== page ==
- July 29, 2016
WINTER GARDEN — To ensure Winter Garden will have enough money to pay for the additional police, fire and recreational services the city will need as it grows, commissioners voted to raise impact fees on future development.
Winter Garden hired a consultant, Public Resources Management Group, to study the city’s projected growth and recommend appropriate impact fees. The commission voted to accept the report’s recommendations to raise police and protection fees from $260 to $339; fire and rescue from $340 to $491; and recreation from $671 to $1,300, for a total increase of 67% from $1,271 to $2,130 for a single-family residence. Commercial developments such as professional offices and retail stores will pay fire and police impact fees but not recreation fees.
“The primary way we make sure development pays for itself is by impact fees,” City Manager Mike Bollhoefer said.
He also noted that Winter Garden had not raised impact fees in several years, and the city needed higher impact fees to serve its growing population. He cited the city’s need for additional recreational space and parks, a new fire station in the Marsh Road area and additional police stations as some of the projects the city will need to finance in the near future. If impact fees were not raised, the city would be forced to raise revenue either by increasing property taxes, raising fees or through other means, he said. Without additional revenue, the city would need to reduce services.
The city reduced impact fees five years ago, and even with the current increase, the city’s impact fees remain lower than they were before the reduction. Winter Garden’s proposed impact fees remain lower than cities such as Ocoee and Apopka.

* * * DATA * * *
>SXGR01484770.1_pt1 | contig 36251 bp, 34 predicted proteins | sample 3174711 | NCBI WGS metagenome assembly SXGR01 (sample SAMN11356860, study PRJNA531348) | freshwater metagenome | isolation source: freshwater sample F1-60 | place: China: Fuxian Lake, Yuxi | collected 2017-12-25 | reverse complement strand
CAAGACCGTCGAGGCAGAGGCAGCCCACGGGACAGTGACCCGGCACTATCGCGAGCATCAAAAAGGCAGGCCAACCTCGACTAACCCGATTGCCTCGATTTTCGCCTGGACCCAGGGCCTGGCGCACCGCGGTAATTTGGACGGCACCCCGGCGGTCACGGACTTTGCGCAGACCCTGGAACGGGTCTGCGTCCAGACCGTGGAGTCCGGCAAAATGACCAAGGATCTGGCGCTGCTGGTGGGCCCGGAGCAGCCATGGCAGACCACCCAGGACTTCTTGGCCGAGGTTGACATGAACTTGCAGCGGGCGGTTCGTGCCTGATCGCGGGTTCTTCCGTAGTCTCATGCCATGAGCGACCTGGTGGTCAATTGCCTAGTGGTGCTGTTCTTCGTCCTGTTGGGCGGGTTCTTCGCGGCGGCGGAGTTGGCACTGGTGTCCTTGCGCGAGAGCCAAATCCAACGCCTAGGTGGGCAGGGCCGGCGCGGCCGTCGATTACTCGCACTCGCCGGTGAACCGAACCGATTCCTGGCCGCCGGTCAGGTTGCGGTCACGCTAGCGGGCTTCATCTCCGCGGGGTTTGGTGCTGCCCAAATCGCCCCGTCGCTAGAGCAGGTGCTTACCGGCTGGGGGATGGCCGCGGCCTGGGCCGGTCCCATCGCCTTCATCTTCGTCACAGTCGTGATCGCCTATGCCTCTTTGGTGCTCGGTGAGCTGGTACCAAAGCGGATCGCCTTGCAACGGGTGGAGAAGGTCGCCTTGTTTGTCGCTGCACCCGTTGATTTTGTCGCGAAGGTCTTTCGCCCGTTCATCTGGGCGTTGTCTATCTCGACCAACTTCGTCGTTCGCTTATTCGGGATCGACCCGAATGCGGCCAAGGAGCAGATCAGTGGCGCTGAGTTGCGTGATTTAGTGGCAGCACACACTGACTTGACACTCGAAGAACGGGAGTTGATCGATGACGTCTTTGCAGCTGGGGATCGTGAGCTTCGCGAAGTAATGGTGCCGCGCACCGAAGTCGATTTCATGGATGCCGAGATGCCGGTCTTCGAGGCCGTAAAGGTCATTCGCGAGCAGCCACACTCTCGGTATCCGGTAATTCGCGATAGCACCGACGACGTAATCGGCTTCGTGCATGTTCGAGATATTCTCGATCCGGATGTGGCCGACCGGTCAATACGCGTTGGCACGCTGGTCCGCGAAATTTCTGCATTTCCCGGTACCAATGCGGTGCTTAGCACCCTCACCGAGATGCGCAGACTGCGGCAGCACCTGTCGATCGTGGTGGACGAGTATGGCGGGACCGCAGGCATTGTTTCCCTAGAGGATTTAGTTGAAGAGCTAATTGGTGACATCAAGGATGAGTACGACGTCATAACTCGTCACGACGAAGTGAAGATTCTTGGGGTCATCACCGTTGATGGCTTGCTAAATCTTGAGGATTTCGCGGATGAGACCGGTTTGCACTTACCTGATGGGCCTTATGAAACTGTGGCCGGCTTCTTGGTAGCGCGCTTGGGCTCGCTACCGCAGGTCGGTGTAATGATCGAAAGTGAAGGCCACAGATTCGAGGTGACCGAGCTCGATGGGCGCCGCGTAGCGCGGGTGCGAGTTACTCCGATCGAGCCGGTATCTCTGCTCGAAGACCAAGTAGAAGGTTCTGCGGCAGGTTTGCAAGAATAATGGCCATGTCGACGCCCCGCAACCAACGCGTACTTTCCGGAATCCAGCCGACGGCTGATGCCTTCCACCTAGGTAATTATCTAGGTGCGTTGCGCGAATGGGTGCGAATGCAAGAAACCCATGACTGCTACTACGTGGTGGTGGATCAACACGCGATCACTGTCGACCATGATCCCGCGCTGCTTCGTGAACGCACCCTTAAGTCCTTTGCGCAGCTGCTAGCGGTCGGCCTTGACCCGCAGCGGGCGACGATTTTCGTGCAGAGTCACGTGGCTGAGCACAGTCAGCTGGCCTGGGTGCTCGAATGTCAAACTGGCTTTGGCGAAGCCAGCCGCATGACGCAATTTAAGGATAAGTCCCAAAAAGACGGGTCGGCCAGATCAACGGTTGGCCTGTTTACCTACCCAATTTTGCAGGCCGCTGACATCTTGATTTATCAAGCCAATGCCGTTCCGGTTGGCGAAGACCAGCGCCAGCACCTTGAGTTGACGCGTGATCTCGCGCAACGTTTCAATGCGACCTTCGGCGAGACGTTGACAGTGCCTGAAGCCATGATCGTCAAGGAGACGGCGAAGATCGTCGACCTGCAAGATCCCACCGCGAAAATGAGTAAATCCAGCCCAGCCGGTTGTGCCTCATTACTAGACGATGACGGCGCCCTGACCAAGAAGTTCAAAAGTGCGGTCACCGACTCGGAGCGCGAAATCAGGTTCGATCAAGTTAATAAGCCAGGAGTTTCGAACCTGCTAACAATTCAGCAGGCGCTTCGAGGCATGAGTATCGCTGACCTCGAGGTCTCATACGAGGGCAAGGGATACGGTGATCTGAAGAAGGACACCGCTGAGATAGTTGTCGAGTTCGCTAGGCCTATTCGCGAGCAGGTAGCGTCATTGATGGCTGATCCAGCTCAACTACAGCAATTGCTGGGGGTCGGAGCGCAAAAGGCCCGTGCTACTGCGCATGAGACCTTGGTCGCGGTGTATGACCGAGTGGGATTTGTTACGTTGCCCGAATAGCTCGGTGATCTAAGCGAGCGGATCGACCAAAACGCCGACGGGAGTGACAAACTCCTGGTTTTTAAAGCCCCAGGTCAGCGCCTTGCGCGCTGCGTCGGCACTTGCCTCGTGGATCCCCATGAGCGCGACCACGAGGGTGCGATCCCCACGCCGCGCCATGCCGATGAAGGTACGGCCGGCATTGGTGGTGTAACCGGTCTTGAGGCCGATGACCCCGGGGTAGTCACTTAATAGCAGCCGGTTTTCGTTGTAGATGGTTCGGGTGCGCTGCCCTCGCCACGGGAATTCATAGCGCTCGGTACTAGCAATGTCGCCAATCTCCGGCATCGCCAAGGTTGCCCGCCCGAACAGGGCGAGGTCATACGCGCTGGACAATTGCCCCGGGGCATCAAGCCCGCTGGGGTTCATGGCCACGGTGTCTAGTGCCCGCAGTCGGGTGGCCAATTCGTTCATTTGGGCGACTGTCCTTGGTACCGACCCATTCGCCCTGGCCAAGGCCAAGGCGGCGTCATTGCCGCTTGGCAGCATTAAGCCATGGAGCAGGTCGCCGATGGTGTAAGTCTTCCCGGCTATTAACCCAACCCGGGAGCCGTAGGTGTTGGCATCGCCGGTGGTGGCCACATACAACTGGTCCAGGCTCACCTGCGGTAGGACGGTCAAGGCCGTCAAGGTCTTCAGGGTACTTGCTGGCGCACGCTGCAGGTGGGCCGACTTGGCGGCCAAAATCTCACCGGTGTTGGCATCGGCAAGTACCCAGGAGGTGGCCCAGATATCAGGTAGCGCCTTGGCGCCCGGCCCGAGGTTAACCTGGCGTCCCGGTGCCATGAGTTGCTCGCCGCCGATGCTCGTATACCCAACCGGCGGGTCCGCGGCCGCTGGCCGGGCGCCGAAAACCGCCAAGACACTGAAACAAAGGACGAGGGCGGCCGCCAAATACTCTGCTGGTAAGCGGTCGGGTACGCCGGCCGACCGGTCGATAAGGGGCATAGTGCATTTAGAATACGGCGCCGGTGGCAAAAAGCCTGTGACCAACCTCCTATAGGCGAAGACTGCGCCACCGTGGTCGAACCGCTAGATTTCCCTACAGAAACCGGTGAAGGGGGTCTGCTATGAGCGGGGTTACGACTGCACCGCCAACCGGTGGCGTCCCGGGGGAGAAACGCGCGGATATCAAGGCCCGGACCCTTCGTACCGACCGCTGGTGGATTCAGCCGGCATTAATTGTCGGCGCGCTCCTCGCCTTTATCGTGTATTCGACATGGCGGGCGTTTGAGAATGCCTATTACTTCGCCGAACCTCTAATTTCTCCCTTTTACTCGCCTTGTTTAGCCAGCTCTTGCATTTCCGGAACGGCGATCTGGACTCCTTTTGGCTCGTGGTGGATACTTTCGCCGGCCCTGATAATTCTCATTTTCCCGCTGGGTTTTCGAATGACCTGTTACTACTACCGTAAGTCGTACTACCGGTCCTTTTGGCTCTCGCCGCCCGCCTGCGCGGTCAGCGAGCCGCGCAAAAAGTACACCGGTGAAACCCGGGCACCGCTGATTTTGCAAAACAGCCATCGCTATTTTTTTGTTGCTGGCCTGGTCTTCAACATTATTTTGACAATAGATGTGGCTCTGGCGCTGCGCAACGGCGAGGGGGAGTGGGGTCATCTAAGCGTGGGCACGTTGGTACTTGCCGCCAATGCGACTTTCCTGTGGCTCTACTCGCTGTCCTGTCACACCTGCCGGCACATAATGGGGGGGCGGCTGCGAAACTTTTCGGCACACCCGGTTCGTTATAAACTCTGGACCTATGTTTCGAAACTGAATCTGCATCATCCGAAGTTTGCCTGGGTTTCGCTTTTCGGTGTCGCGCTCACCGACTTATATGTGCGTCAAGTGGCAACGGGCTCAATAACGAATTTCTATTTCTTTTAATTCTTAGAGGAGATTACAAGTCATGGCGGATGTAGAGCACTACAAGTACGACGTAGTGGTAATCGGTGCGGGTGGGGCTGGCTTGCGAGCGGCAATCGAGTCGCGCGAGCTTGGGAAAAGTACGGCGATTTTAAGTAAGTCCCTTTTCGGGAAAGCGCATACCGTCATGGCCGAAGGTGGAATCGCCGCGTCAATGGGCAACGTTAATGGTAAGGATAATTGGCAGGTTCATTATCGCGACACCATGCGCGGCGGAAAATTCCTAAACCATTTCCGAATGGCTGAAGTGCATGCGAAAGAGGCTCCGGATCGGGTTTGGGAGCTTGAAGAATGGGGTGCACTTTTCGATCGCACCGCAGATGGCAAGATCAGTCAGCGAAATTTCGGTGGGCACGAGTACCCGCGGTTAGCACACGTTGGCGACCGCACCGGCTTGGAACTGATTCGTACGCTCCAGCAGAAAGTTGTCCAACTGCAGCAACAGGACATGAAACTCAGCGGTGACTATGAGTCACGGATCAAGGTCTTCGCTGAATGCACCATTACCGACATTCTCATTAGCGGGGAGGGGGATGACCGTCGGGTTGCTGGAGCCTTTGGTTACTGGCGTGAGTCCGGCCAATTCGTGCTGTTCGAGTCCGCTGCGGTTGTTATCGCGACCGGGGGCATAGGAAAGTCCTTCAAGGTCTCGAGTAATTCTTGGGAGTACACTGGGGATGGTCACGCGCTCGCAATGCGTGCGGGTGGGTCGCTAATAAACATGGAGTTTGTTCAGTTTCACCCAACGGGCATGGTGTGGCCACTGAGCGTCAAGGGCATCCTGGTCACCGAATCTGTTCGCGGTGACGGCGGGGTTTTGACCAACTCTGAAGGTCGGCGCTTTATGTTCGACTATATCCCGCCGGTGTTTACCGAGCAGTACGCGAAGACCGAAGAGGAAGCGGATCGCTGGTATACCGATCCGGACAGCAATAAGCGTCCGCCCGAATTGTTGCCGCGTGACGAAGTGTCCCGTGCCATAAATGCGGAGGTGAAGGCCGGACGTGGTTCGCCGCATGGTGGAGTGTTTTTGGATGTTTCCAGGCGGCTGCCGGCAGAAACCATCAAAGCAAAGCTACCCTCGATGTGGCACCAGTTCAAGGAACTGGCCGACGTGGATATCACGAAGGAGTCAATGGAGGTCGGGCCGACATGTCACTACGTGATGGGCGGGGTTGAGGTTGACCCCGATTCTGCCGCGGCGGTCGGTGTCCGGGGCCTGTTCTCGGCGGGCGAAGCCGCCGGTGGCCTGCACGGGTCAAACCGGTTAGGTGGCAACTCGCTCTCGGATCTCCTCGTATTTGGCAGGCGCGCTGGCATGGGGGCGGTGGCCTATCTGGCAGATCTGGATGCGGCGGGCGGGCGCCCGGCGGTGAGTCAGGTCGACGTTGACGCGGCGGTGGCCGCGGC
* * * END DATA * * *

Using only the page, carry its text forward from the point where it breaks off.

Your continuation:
“There’s been absolutely no opposition to this,” Bollhoefer said, citing letters from developers supporting the increase.
Mayor John Rees agreed.
“We all recognize the fact that development should pay for itself,” he said.
The commission voted 4-0 in favor of the ordinance; Commissioner Bobby Olszewski was not at the meeting. The second reading of the ordinance is scheduled for the next meeting, which takes place at 6:30 p.m. Jan. 22. If the ordinance passes at that meeting, the increase will take effect on March 1.
More than 36 police officers, firefighters and rescue personnel were present as Rees proclaimed the week of Jan. 5 to 9 as “Florida First Responder Appreciation Week.” The proclamation encourages “all Floridians to take time out of their day to show first responders and their families how much we value their service.”
Before reading the proclamation, Rees specifically mentioned Winter Garden residents Scott Pine and Robert German, who died in the line of duty last year in Orange County.